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Opinion

After reported gas attack in Syria, US must weigh intervention in light of history

Bashar al-Assad's alleged chemical weapons attack in Syria today will likely raise the volume of calls for American intervention – but also the stakes of such a move. History suggests US intervention in Syria would be unpredictable at best, disastrous at worst.

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The 1983 bombing of the US Marine compound in Beirut, which killed 241 American servicemen and stands as the deadliest single attack on US troops overseas since World War II, showed just how dangerous such operations can be. Reagan decided to pull US combat forces out of the country the following year, and Lebanon was left to suffer through six more years of civil war. At the end of the conflict, large parts of the country lay under Syrian and Israeli military occupation and the militant Shiite group Hezbollah had become a force to be reckoned with.

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More recently, in a repeat of Reagan’s Lebanon involvement, the Clinton administration elected to intervene in the Somali civil war in the 1990s. As in Lebanon, an intervention designed for humanitarian ends soon evolved into something more as US forces began hunting for warlord Mohammed Farah Aidid. Their campaign would lead to the infamous Black Hawk Down incident in 1993, which left 18 Americans dead along with hundreds of Somalis. Somalia remains a deeply troubled nation – one that has increasingly drawn the attention of commentators who fear the country has become a hotbed for Islamic extremism.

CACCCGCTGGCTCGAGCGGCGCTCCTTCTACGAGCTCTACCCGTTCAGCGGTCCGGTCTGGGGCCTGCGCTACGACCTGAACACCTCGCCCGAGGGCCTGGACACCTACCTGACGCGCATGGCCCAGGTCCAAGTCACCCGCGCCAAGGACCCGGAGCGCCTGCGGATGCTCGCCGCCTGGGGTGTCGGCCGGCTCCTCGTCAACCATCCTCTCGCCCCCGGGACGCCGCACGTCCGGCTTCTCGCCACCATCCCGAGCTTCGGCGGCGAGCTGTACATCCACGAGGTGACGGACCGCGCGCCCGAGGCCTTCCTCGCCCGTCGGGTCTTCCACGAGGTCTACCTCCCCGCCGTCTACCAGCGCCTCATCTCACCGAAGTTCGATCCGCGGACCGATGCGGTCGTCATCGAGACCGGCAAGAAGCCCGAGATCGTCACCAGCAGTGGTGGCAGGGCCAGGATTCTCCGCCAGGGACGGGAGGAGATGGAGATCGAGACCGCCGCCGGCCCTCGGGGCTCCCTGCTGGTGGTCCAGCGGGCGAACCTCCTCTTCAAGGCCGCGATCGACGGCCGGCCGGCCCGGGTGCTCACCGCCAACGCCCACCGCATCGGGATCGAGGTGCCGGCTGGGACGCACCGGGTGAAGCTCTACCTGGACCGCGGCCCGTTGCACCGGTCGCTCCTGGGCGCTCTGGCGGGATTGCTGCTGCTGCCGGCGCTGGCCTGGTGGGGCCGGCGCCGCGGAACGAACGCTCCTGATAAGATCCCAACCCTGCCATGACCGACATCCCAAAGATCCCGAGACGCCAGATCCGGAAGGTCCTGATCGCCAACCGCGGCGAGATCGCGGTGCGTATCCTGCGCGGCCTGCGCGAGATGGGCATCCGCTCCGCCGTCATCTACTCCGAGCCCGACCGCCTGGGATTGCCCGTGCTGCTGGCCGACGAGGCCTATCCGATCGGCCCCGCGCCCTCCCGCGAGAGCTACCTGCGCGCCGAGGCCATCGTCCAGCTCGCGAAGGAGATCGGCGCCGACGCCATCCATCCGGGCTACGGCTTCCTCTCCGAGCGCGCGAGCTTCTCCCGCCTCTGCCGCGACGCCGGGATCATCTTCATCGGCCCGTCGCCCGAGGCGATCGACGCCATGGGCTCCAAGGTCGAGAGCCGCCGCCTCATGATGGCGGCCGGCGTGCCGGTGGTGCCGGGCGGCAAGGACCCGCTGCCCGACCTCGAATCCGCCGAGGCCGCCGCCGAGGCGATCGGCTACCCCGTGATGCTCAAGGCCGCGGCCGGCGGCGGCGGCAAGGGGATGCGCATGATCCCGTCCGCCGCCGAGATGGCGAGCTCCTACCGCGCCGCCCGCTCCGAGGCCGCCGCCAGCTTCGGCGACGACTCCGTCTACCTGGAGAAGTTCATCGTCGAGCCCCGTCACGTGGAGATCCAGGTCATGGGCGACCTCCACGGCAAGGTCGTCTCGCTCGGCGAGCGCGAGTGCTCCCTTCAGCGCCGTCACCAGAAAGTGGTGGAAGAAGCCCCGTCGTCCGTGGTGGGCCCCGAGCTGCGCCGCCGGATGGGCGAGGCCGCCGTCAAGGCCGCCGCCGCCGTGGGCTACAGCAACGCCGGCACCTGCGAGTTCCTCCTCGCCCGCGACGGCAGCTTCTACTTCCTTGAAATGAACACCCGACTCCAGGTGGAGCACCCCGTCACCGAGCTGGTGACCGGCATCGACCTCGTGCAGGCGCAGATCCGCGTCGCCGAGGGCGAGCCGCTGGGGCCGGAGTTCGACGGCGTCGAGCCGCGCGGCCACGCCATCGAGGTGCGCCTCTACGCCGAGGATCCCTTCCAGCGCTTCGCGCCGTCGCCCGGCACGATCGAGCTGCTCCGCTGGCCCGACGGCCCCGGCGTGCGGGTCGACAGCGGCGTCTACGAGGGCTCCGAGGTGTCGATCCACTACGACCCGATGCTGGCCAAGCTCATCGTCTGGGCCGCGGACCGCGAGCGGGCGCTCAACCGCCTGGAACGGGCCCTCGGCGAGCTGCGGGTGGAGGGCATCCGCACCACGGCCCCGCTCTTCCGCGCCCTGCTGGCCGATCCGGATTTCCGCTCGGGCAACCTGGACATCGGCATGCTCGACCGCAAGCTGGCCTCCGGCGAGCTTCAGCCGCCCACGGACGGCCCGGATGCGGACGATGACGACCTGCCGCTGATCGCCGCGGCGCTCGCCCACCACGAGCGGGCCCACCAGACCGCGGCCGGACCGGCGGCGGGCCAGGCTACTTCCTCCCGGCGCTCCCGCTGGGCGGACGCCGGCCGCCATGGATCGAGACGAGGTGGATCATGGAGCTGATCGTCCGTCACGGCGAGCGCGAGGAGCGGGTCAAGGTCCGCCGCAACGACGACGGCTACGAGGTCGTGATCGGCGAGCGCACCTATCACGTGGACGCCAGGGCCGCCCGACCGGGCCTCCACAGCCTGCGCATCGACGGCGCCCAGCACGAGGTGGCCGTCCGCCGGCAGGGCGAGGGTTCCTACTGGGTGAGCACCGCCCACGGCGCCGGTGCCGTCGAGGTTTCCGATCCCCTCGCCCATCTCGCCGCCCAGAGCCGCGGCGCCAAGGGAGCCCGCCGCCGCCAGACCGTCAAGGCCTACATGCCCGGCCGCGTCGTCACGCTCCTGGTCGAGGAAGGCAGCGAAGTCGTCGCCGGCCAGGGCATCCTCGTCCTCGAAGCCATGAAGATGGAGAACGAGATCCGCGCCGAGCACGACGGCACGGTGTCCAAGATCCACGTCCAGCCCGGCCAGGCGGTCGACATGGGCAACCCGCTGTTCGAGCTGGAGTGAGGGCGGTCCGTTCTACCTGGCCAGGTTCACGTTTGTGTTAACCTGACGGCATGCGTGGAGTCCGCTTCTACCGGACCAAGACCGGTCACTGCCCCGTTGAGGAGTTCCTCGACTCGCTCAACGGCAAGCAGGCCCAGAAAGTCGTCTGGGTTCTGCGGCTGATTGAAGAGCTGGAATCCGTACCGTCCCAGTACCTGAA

It is impossible to forecast the impact of an American intervention in Syria on the region, but these cases suggest that American intervention in Syria in 2013 would carry serious short- and long-term repercussions for the United States. The Middle East remains in a period of tremendous uncertainty. Egypt is in post-coup turmoil; Lebanon remains fragile and always subject to forces emanating from its larger neighbor, Syria; Israel can be a wild card that has shown a willingness to aggressively defend its interests in the face of any perceived threat.

No one can dispute that what is happening in Syria is a tragedy, and it is easy to sympathize with the argument that the US should use its power to stanch the bleeding. But the historical record of American interventions in the region gives little cause for optimism. In one case after another, the intervention of American forces has exacerbated local conflicts rather than resolved them. If the Obama administration does indeed choose to venture into Syria, it must do so with extreme caution.

Paul Thomas Chamberlin is associate professor of history at the University of Kentucky. He is the author of “The Global Offensive: The United States, the Palestine Liberation Organization, and the Making of the Post-Cold War Order” (Oxford, 2012).  He is currently working on a history of the cold war in the third world titled “The Cold War’s Killing Fields.”

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